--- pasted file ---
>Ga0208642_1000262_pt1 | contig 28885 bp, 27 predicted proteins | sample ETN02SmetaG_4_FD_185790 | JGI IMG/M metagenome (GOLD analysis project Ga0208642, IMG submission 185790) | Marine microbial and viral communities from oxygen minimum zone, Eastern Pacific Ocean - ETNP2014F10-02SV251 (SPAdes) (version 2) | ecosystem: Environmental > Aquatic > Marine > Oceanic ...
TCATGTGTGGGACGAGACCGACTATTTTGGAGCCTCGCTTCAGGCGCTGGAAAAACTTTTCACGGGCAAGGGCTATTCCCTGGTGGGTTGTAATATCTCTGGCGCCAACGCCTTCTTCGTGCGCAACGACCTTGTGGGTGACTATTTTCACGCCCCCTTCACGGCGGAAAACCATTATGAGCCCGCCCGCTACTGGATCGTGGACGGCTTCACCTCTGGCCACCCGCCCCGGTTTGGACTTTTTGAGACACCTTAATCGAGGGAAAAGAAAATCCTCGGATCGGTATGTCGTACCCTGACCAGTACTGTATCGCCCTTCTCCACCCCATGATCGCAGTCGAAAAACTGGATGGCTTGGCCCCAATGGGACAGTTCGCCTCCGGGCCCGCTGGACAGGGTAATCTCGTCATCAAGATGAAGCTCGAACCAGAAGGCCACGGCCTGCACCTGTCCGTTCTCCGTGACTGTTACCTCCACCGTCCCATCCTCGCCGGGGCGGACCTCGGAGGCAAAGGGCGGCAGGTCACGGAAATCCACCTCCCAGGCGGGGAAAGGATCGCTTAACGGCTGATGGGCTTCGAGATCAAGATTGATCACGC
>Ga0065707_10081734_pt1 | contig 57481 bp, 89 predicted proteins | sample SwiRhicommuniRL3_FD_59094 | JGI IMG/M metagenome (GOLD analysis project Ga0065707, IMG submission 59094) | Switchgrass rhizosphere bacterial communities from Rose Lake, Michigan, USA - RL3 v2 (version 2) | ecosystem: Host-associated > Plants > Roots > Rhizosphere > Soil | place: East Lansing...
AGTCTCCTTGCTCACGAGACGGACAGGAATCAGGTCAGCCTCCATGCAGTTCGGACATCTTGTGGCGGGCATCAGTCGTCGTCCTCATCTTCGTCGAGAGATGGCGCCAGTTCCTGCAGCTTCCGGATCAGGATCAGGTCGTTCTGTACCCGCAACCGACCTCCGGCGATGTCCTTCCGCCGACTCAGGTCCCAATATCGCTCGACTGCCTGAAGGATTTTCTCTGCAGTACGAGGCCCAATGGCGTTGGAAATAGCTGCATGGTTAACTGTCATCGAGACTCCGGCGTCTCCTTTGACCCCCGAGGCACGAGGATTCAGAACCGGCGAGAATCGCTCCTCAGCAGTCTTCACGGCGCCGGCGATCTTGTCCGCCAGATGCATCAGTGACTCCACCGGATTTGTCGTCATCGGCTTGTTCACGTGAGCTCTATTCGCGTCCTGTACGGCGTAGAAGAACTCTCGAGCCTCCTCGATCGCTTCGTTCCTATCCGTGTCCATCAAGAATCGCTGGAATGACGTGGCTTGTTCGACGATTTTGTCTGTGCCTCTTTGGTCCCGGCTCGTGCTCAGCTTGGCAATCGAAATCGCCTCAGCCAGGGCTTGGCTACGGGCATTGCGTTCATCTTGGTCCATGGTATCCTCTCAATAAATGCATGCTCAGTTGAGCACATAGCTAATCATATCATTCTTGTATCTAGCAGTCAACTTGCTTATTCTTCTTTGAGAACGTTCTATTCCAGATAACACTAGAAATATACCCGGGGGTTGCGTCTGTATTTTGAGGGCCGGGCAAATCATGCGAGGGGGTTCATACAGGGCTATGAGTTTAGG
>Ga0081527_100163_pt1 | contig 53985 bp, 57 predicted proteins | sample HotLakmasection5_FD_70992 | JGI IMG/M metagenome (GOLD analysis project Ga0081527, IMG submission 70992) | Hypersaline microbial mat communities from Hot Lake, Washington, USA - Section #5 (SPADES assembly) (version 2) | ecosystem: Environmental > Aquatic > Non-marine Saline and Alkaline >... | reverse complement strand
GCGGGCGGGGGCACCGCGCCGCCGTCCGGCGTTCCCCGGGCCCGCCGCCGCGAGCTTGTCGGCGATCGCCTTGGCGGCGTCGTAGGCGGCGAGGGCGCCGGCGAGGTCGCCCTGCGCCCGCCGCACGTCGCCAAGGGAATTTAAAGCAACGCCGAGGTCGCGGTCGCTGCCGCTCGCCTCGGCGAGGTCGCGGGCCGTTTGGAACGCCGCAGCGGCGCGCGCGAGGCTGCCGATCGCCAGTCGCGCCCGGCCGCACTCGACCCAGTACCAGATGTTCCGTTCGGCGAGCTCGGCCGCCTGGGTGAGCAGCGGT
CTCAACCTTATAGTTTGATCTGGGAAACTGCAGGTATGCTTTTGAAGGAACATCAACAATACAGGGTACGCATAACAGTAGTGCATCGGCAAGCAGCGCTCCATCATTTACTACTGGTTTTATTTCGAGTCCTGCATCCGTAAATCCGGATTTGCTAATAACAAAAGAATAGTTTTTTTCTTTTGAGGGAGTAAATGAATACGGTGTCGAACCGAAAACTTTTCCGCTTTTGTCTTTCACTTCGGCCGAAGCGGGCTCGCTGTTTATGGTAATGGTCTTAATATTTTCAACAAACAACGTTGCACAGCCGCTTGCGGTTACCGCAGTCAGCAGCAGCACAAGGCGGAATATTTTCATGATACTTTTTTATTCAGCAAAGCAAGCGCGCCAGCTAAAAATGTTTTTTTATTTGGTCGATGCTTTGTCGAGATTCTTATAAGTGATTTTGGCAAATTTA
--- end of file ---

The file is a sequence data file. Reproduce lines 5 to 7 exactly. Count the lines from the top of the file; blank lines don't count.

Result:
>Ga0081527_100163_pt1 | contig 53985 bp, 57 predicted proteins | sample HotLakmasection5_FD_70992 | JGI IMG/M metagenome (GOLD analysis project Ga0081527, IMG submission 70992) | Hypersaline microbial mat communities from Hot Lake, Washington, USA - Section #5 (SPADES assembly) (version 2) | ecosystem: Environmental > Aquatic > Non-marine Saline and Alkaline >... | reverse complement strand
GCGGGCGGGGGCACCGCGCCGCCGTCCGGCGTTCCCCGGGCCCGCCGCCGCGAGCTTGTCGGCGATCGCCTTGGCGGCGTCGTAGGCGGCGAGGGCGCCGGCGAGGTCGCCCTGCGCCCGCCGCACGTCGCCAAGGGAATTTAAAGCAACGCCGAGGTCGCGGTCGCTGCCGCTCGCCTCGGCGAGGTCGCGGGCCGTTTGGAACGCCGCAGCGGCGCGCGCGAGGCTGCCGATCGCCAGTCGCGCCCGGCCGCACTCGACCCAGTACCAGATGTTCCGTTCGGCGAGCTCGGCCGCCTGGGTGAGCAGCGGT
CTCAACCTTATAGTTTGATCTGGGAAACTGCAGGTATGCTTTTGAAGGAACATCAACAATACAGGGTACGCATAACAGTAGTGCATCGGCAAGCAGCGCTCCATCATTTACTACTGGTTTTATTTCGAGTCCTGCATCCGTAAATCCGGATTTGCTAATAACAAAAGAATAGTTTTTTTCTTTTGAGGGAGTAAATGAATACGGTGTCGAACCGAAAACTTTTCCGCTTTTGTCTTTCACTTCGGCCGAAGCGGGCTCGCTGTTTATGGTAATGGTCTTAATATTTTCAACAAACAACGTTGCACAGCCGCTTGCGGTTACCGCAGTCAGCAGCAGCACAAGGCGGAATATTTTCATGATACTTTTTTATTCAGCAAAGCAAGCGCGCCAGCTAAAAATGTTTTTTTATTTGGTCGATGCTTTGTCGAGATTCTTATAAGTGATTTTGGCAAATTTA